Robot arm that can paint and play badminton built by Canadian university

The robotic arm weighs about as much as a human arm and can lift up to five kilograms

Adam Smith
Monday 08 June 2020 21:06
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Canadian roboticists at Createk design third-arm that can pick fruit

Researchers from Université de Sherbrooke in Canada have created a robot arm that can be used by humans which has the dexterity to pick fruit.

The type of arm developed is called a supernumerary robotic arm, in that it does not supplement any existing human limb but adds an extra one to the body.

The arm has three degrees of freedom and is controlled by a hydraulic system connected to the user through a tether and controlled by another human being.

According to IEEE Spectrum, the arm weighs little over four kilograms, approximately the same as a human arm, although most of that weight comes from its external power source which has to be attached to the arm at all times.

In terms of power, the arm can lift a five kilogram weight, meaning that it could be used for a number of tasks including painting walls, washing windows, handing tools to a human worker, or even playing badminton.

Since the arm uses magnetorheological clutches, which can react very quickly, the grip can be applied and removed rapidly so as to not harm any human beings.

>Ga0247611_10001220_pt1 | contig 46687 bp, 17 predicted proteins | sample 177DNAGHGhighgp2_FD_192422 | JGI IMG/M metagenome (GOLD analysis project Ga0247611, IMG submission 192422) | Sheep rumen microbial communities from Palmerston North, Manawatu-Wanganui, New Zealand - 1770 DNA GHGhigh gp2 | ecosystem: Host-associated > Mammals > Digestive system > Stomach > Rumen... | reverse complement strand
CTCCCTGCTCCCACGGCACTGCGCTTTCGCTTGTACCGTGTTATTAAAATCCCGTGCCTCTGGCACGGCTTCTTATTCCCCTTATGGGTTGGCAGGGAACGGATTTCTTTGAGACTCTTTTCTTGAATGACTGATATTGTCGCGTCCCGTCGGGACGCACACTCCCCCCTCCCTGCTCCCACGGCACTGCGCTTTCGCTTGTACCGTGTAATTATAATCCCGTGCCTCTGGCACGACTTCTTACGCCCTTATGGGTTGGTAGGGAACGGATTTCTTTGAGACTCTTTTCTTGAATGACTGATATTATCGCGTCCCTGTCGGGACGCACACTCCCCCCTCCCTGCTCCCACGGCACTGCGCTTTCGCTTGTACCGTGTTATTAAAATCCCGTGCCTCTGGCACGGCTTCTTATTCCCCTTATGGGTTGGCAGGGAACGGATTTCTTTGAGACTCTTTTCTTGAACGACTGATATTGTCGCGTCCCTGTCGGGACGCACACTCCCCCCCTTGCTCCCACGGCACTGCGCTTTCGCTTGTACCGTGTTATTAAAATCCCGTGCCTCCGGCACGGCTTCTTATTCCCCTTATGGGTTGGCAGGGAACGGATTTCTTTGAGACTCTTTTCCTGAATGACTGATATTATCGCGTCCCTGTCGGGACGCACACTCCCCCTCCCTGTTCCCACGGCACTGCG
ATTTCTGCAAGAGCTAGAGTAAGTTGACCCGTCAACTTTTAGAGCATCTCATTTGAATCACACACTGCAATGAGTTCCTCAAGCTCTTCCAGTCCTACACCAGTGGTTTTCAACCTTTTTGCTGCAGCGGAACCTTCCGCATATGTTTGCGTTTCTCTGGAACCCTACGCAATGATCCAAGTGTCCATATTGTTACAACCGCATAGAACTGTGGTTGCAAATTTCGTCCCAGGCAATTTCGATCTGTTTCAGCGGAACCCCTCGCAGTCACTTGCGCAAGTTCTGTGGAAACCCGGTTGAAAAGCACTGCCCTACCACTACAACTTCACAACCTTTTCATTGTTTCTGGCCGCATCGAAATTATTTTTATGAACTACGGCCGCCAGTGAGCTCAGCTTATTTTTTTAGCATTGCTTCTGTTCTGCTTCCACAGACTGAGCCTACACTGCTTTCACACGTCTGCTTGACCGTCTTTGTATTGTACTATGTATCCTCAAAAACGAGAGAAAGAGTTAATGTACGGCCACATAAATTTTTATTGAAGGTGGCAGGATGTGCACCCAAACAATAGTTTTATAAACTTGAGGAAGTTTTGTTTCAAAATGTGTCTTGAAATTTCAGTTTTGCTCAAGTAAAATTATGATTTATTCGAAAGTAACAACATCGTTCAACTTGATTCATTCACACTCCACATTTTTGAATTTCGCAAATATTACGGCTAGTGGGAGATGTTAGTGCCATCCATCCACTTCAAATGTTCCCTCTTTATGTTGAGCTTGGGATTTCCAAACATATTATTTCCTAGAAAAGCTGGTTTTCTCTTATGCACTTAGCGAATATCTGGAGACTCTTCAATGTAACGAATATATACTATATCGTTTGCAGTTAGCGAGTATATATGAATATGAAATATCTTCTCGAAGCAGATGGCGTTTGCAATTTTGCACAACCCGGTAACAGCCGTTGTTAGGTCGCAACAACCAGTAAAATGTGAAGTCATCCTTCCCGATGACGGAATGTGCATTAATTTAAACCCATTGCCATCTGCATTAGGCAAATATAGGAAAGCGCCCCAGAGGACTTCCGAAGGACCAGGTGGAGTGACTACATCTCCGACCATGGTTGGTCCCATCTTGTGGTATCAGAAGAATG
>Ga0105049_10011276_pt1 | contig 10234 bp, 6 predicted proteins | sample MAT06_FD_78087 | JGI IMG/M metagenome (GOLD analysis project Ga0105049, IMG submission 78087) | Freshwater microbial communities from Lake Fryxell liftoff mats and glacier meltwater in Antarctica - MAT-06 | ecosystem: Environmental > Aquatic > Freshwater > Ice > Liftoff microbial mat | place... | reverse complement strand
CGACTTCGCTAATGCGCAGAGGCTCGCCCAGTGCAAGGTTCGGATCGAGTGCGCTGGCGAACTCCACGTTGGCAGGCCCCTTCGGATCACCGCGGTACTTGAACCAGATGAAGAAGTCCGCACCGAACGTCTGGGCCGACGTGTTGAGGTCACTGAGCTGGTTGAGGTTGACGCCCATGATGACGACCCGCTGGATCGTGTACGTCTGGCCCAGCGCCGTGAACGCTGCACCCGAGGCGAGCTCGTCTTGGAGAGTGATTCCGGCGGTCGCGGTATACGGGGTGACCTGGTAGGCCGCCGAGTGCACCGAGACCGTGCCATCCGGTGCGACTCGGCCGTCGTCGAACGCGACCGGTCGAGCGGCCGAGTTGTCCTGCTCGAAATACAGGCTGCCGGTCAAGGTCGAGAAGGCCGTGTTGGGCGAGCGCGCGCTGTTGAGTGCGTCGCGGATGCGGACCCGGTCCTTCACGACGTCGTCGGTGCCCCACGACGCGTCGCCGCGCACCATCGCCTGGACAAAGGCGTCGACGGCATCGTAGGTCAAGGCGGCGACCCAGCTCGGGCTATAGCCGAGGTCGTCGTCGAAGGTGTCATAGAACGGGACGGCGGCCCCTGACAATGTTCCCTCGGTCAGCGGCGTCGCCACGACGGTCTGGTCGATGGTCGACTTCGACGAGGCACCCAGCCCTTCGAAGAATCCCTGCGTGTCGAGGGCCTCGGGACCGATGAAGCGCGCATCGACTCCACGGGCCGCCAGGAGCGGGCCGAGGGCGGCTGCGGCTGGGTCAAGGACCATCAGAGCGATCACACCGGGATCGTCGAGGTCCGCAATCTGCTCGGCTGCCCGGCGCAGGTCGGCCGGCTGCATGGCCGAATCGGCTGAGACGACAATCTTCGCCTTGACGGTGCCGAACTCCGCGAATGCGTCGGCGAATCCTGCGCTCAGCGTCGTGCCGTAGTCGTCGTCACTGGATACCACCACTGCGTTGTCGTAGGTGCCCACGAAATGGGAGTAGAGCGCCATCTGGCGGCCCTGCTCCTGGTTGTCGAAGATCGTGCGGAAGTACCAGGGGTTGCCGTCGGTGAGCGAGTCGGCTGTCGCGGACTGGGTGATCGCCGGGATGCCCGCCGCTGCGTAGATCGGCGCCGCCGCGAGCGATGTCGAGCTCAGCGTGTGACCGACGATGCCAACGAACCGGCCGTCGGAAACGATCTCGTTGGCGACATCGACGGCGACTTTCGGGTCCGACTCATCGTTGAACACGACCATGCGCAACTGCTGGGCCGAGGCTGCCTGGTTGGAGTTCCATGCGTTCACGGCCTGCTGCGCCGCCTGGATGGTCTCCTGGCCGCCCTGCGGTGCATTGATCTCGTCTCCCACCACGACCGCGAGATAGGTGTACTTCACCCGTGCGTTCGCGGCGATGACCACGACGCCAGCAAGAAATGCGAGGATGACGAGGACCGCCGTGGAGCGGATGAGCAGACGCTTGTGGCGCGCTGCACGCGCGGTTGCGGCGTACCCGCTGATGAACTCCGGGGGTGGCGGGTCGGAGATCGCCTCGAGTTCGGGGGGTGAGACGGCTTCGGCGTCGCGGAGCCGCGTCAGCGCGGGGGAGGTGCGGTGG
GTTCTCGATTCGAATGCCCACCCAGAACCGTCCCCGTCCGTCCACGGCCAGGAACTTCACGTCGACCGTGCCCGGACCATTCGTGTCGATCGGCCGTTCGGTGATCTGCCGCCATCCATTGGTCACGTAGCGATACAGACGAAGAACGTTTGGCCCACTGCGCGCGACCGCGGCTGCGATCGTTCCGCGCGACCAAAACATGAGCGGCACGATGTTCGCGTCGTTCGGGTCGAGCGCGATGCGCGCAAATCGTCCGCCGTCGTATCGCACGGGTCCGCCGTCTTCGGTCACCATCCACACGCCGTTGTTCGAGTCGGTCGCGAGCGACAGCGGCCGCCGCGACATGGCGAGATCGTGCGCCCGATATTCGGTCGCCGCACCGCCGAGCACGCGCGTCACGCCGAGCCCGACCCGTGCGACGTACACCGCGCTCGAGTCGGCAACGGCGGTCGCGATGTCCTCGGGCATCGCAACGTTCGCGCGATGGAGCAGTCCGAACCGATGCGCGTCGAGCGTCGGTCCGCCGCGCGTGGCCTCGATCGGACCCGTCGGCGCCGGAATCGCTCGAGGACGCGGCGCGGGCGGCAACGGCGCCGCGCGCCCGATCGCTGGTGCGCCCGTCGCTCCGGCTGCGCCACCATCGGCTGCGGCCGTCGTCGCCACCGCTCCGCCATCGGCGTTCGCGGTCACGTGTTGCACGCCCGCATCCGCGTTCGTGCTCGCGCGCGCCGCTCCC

While the arm does require another human to make it function, researchers have suggested that adding sensors or artificial intelligence would be able to have it complete tasks independently.

"If we want that SRL [supernumerary robotic limb] to be multifunctional, it requires some AI or intelligent controller to detect what the human wants to do, and how the SRL could be complementary to the user (and act as a coworker). So there are a lot of things to explore in that vast field of 'human intent.'" Catherine Véronneau, lead author of the paper about the arm, said.

This is not the only robotic development that has recently been achieved; researchers at Harvard developed a tiny microbot the size of a penny coin that could be used in surgeries or construction, based on an existing-larger model of the same robot.

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